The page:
Marcia Del Rios always knew that she wanted to be a lawyer, but her career path hasn’t been a straight line.
Since graduating from Notre Dame as an undergraduate, she has served as an ACE teacher in Texas, an attorney, a program manager for Partners in Parenting (PIP), and most recently as the deputy director of PIP. She will soon return to practicing law as an attorney for the Texas Association Against Sexual Assault. The common thread in her work: serving those from marginalized communities.
After Marcia graduated from Notre Dame, she knew that she wanted to do service before heading to law school. Her experiences of service at Notre Dame led her to ACE, and she taught eighth-grade social studies at St. Joseph Academy in Brownsville, Texas, as a member of ACE 6. She always knew that she wanted to attend law school, and for her ACE was an extension of that vocation rather than a detour from it.
“I’ve always known what my vocation is and that’s the common thread,” Marcia says. “My focus has always been, ‘How am I helping the community I live in or the greater community?’ That’s what keeps me motivated.”
After graduating from ACE, Marcia taught for three more years. She spent one year teaching high school social studies in Houston, and then taught English in Seoul for one year. Before going to law school, she spent an additional year teaching at Essex County College in Newark, New Jersey, where she taught English as a Second Language and basic skills for adults seeking to earn their GED.
After graduating from law school at New York University, Marcia initially started practicing special education law in New York City. “It was the perfect job right out of law school,” Marcia says. “I felt like I was marrying my education degree to my law degree and putting them to use in a way that was fruitful. I worked almost exclusively with parents who were immigrants or whose children were immigrants in the New York City school system and who were trying to access special education services.”
After spending over a decade practicing various types of nonprofit law, Marcia stepped into a different role as the deputy director of PIP. The organization’s mission is to create a village of support by connecting parents with young children to other families at similar stages of family life. When Marcia joined PIP, the organization was about three-and-a-half years old, and she was hired to create new programming to expand access for families who could benefit from PIP programming.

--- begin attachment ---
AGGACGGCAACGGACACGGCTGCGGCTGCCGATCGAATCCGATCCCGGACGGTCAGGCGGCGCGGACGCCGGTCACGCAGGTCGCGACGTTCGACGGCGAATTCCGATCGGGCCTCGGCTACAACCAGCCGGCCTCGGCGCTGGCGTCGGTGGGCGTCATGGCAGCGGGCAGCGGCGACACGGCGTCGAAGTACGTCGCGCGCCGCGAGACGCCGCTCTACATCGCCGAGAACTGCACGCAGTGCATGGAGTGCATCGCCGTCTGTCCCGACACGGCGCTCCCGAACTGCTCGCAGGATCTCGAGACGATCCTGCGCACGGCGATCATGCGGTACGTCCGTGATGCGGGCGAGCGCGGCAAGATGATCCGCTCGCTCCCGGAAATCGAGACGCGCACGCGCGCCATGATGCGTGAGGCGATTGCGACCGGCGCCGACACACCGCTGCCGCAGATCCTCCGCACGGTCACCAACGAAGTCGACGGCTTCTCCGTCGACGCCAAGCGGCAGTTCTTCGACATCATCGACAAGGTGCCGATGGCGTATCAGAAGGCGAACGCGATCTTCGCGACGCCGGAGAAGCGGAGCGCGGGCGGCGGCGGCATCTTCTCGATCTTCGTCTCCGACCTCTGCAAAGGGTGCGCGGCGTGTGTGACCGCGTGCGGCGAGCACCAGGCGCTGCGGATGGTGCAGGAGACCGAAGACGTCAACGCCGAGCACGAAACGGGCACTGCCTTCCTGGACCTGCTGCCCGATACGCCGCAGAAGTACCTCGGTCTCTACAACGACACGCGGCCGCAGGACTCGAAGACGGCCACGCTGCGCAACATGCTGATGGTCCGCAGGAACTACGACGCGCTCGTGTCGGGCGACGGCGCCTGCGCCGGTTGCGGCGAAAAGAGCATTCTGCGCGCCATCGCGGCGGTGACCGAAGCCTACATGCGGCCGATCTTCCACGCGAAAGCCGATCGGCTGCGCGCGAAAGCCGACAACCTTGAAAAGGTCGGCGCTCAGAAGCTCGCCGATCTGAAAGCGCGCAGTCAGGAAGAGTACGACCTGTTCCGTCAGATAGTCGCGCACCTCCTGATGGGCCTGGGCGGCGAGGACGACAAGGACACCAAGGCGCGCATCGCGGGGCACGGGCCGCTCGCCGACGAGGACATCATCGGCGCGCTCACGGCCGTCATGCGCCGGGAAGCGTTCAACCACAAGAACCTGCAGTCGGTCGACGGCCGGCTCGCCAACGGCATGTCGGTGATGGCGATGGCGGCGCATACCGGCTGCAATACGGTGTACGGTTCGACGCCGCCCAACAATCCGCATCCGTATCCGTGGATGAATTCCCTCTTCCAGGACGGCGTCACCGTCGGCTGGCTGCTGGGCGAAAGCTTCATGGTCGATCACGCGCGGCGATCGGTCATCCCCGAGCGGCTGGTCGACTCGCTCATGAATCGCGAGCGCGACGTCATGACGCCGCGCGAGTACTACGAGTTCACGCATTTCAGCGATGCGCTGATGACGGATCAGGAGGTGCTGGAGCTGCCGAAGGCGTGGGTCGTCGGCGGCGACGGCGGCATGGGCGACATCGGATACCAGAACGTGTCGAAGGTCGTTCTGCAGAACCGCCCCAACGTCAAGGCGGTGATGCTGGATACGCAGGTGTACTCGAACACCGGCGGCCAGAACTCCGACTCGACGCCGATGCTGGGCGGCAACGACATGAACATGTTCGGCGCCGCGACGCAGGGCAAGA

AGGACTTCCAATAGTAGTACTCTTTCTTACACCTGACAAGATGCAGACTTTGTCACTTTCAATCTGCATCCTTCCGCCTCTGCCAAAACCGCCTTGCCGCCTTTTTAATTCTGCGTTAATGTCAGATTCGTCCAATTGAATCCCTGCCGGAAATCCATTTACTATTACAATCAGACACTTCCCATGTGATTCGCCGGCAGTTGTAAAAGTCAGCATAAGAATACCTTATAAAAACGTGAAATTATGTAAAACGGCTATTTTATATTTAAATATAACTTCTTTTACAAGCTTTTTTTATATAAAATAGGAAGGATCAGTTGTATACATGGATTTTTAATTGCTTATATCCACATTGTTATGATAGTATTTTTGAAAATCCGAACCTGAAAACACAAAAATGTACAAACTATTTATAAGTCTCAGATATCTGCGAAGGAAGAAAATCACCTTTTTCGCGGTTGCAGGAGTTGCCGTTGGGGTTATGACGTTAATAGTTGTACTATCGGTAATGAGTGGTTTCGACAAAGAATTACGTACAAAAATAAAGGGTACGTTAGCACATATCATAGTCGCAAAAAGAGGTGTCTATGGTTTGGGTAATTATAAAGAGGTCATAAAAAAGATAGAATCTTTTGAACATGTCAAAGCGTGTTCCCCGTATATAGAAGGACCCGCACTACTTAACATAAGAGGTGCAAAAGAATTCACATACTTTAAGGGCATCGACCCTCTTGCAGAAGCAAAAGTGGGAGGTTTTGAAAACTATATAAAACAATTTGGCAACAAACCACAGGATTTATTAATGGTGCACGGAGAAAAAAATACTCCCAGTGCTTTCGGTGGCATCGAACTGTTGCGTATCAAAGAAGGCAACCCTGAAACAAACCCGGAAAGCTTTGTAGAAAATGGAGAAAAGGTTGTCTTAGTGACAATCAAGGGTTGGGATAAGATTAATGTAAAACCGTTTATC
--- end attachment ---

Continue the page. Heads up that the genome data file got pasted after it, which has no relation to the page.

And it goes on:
Over the four years that Marcia worked for PIP, she created a program that now serves over 100 families a year. “We offer the programming in English and in Spanish and the program is 100-percent free,” Marcia says. “Through the program, families also receive a support package, which used to be diapers and wipes but is now actually a gift card that they can use to purchase whatever they need. They also receive books to help grow their home libraries for their children, which is possible thanks to a partnership with another nonprofit in Austin called BookSpring.”
In addition to expanding access to programming by creating free programs, Marcia also helped create new programs serve families with older children and LGBTQ families. In large part, this programming grew out of a need that PIP families expressed. “When the organization was founded, the idea was that we would be serving everybody and the common denominator was that they all had babies,” Marcia says. “That is still true, but everyone has different needs, so it has been great to have other connections between families.
“Whether it’s your identity as an immigrant, your first language, or how you identify as a human being, all of those things affect the choices you make as a parent,” Marcia says. “We made notes about what families were asking for and as we’ve grown our capacity, we’ve been able to implement new programs.”
When Marcia first joined PIP, she only intended to stay for two years to grow new programming to the point of sustainability, but she ended up staying with the organization for four years. Recently, Marcia stepped away from her role as deputy director and will be joining the Texas Association Against Sexual Assault as an attorney. She will work with the policy and training teams to translate legal language into language that is accessible for a public audience.
“When legislation is passed or when we want to train individuals on existing legislation, I’ll be helping to create the training materials that are used out in the field,” Marcia says. “Once again, I feel like I’m marrying my education background with my legal background. In fact, a former colleague of mine actually offered me this job because she knew of my background in teaching.”
Outside of her formal work experience, Marcia maintains her commitment to service and education and is currently substitute teaching for her local school district. “It’s an experience that has been so humbling,” Marcia says.
“I’ve always been driven by the maxim ‘to whom much is given much is required,’” she says. “I grew up in one of those communities that people would consider a marginalized community. On the face of it, I wasn’t someone who had much growing up, but now I’ve had the benefit of an amazing education and opportunity and now I’m in a position where I have time and I have wealth and I have knowledge. I feel like it is my responsibility to do something to serve my community.”